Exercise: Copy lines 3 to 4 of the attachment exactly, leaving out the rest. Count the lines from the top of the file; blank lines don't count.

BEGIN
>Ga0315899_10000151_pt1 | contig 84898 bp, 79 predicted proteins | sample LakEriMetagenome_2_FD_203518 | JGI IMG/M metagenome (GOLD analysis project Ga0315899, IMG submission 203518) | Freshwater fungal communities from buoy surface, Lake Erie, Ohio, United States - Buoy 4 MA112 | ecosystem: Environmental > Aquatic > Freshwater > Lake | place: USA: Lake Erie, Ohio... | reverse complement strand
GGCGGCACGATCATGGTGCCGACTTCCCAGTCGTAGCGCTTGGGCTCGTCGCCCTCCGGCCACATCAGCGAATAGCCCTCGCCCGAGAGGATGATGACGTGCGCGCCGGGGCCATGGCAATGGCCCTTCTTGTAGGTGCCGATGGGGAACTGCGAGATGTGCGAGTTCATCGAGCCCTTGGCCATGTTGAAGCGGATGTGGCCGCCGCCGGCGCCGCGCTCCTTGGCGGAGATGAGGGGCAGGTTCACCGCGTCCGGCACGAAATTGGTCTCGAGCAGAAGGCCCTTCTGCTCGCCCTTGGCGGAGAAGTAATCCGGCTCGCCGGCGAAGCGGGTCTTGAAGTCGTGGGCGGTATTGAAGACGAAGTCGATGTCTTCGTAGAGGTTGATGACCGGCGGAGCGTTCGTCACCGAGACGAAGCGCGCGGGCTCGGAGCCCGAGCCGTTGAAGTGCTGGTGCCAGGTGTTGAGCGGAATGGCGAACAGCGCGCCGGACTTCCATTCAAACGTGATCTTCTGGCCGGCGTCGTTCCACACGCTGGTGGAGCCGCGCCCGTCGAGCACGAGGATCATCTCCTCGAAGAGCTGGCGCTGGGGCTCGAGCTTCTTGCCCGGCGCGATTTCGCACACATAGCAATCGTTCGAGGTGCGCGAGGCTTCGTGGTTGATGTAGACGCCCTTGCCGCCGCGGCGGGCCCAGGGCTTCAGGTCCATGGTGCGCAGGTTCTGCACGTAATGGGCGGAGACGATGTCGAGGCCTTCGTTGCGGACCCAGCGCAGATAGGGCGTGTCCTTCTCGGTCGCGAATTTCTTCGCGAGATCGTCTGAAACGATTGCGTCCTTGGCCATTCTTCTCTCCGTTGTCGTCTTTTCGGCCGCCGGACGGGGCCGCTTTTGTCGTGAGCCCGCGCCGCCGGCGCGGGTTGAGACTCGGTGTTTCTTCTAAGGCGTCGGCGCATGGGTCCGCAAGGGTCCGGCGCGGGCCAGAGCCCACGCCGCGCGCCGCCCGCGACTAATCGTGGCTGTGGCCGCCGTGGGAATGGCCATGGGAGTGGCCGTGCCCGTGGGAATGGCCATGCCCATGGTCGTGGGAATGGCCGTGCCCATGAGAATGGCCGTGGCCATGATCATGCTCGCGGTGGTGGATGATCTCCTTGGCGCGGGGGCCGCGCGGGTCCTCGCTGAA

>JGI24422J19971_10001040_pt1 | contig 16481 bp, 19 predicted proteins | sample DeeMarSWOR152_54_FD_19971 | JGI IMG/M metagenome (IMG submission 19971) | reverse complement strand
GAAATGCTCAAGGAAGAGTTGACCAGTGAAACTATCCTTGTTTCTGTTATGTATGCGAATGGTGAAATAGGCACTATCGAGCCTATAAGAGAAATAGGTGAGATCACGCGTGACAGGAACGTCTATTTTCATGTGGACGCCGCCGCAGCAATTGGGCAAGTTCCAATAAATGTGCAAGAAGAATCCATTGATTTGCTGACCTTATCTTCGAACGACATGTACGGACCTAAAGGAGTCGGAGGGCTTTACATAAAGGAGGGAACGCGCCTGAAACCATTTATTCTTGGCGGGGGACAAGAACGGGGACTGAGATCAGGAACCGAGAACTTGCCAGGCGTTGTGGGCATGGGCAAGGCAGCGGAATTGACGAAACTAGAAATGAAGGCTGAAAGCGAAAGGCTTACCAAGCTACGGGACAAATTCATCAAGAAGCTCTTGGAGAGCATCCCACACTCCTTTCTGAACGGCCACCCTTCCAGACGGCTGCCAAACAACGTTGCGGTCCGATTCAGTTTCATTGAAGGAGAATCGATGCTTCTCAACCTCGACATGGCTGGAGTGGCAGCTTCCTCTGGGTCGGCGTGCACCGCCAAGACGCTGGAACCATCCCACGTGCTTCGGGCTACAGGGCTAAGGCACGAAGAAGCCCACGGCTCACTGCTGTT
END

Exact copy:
>JGI24422J19971_10001040_pt1 | contig 16481 bp, 19 predicted proteins | sample DeeMarSWOR152_54_FD_19971 | JGI IMG/M metagenome (IMG submission 19971) | reverse complement strand
GAAATGCTCAAGGAAGAGTTGACCAGTGAAACTATCCTTGTTTCTGTTATGTATGCGAATGGTGAAATAGGCACTATCGAGCCTATAAGAGAAATAGGTGAGATCACGCGTGACAGGAACGTCTATTTTCATGTGGACGCCGCCGCAGCAATTGGGCAAGTTCCAATAAATGTGCAAGAAGAATCCATTGATTTGCTGACCTTATCTTCGAACGACATGTACGGACCTAAAGGAGTCGGAGGGCTTTACATAAAGGAGGGAACGCGCCTGAAACCATTTATTCTTGGCGGGGGACAAGAACGGGGACTGAGATCAGGAACCGAGAACTTGCCAGGCGTTGTGGGCATGGGCAAGGCAGCGGAATTGACGAAACTAGAAATGAAGGCTGAAAGCGAAAGGCTTACCAAGCTACGGGACAAATTCATCAAGAAGCTCTTGGAGAGCATCCCACACTCCTTTCTGAACGGCCACCCTTCCAGACGGCTGCCAAACAACGTTGCGGTCCGATTCAGTTTCATTGAAGGAGAATCGATGCTTCTCAACCTCGACATGGCTGGAGTGGCAGCTTCCTCTGGGTCGGCGTGCACCGCCAAGACGCTGGAACCATCCCACGTGCTTCGGGCTACAGGGCTAAGGCACGAAGAAGCCCACGGCTCACTGCTGTT